Decrease in Online Job Ads Increases Pressure on Job Seekers

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A recent survey shows a decrease in the number of online ads being posted in spite of ongoing hiring making a smart job search strategy absolutely critical.

A recent survey shows a decrease in the number of online ads being posted in spite of ongoing hiring, adding more pressure on job seekers to work smarter during their job search.

There was a significant decrease in the number of online ads being posted from November 2007 to January 2008 with Texas having the largest overall decline throughout the nation. This happened in spite of the state gaining new jobs - Texas employers added 153,600 jobs during 2008 even while unemployment rates rose by almost 1.5 percent.    

Online ad postings being affected are not surprising in light of rising unemployment, however hiring numbers aren't the only reason employers cut back on internet advertising. Employers will reduce usage because they can get more than a sufficient number of applicants with a single posting when so many more people are vying for available jobs.

Angela Loëb, job search consultant and author of What You Need To Know To Get A Job Now!, worked as a recruiter for fourteen years and has first-hand experience with this kind of market reaction. She recalls how it was to recruit through online advertising during the last economic downturn, "In 2003, I ran an ad on one of the leading job boards and got over 200 resumes in less than 24 hours. I only had to go through the first 50 before I found the right candidate. A colleague of mine received more than 1100 resumes when she ran an ad for a part time bank teller." Loëb adds that she held back from placing another ad for three months because she had so many job candidates on file to contact for future open positions: "If one ad brings you 200 resumes, you just don't need to keep posting more."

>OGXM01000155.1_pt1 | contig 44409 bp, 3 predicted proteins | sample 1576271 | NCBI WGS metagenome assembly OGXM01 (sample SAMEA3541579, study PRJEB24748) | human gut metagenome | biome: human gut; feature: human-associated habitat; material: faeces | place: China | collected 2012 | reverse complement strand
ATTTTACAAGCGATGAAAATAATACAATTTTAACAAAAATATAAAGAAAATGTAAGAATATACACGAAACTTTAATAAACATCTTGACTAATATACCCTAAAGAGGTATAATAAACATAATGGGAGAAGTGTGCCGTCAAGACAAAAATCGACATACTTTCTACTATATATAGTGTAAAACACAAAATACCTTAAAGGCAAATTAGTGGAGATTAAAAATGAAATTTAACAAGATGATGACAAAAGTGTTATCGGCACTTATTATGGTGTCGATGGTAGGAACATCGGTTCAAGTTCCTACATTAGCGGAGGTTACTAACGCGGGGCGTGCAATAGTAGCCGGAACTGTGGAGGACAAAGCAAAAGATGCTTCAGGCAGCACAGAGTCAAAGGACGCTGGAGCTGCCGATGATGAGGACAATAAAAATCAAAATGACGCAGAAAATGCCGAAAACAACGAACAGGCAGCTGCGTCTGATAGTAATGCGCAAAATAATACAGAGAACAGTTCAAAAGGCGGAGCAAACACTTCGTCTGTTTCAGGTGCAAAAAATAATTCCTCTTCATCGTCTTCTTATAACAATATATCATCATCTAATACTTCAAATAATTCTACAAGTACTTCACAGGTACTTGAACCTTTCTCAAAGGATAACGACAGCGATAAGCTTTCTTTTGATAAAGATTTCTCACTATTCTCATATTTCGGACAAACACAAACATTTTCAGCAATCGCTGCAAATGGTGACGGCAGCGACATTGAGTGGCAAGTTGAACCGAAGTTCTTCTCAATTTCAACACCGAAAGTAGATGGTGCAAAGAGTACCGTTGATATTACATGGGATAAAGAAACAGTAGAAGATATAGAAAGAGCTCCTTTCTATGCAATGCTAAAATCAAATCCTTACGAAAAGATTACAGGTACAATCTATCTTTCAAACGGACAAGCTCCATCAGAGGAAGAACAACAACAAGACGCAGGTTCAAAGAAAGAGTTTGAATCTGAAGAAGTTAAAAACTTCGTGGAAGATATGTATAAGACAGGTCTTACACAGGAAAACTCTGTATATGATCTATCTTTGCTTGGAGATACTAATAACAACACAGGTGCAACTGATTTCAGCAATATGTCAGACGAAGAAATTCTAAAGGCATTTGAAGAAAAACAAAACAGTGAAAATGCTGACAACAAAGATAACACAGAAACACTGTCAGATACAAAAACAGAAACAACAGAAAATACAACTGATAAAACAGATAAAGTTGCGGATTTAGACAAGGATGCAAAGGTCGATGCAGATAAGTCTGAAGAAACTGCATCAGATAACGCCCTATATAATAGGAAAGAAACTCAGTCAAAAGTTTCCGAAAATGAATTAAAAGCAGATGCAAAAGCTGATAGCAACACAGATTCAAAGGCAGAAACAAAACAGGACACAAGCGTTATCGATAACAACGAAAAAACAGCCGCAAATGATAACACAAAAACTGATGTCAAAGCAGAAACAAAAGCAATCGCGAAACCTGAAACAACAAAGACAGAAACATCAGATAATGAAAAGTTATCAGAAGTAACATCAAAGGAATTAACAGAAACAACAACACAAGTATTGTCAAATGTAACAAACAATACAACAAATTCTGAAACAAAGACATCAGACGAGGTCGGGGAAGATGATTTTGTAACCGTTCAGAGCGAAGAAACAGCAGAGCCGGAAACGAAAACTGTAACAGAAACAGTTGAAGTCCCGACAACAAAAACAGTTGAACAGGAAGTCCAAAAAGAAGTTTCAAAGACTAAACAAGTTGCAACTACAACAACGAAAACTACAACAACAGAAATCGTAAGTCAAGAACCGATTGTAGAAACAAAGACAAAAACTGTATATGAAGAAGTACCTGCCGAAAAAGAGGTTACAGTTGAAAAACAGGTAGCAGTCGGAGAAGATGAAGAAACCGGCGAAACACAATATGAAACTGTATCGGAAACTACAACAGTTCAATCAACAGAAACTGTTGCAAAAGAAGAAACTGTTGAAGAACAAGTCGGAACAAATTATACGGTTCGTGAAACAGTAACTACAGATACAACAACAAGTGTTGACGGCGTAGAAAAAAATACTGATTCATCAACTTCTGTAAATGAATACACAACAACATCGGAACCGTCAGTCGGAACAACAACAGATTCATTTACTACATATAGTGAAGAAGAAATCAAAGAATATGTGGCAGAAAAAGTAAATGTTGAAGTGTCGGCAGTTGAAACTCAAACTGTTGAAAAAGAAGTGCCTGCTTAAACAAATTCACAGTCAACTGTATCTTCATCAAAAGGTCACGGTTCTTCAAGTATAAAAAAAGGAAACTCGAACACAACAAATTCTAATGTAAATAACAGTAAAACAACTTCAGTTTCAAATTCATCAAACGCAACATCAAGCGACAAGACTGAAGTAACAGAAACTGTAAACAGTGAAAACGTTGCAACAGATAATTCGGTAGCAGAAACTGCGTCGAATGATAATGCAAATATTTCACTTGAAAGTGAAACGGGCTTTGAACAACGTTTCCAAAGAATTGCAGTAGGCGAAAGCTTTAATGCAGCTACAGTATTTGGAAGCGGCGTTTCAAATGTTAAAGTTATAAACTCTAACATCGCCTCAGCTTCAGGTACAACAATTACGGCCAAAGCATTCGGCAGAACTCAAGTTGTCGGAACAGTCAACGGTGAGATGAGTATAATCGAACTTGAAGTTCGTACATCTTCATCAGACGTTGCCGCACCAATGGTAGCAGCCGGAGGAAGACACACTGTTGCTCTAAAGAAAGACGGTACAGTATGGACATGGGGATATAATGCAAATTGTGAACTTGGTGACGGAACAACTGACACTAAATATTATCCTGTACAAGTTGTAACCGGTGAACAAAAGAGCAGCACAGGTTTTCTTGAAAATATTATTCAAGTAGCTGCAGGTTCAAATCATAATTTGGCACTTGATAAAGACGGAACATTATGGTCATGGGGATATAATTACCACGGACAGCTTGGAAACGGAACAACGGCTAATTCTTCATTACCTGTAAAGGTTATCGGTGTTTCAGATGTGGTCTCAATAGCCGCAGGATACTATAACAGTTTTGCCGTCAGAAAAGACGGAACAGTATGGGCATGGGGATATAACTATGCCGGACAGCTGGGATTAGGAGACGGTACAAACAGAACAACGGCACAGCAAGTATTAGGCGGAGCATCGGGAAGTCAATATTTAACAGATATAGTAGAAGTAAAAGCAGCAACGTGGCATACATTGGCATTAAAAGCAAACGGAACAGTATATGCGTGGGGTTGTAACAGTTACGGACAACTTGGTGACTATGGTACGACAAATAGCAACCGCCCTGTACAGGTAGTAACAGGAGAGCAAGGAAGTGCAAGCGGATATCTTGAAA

Loëb has teamed with two other experts - career coach, Jay Markunas, and resume writer, Michael Kranes - to present the Job Search Boot Camp seminar on Saturday, February 28th in Round Rock at the Wingate Conference Center. In addition to showing how to produce a resume that gets noticed and how to effectively demonstrate value during the interview and salary negotiation, this half-day program will help people learn alternatives to relying on the internet for their job search.

The fact that online advertising is down makes having a strategy other than simply sending out resumes to job boards absolutely critical. "There are more than 80 million resumes floating around on the internet. Only 3-8% of jobs are obtained from answering online postings, and now there are even less of both. All the more reason for job seekers to do what's necessary to stand out," says Loëb.

For additional information or to schedule an interview with members of the Job Search Boot Camp Group, contact Angela Loëb or visit http://www.jobsearchbootcamp.net.

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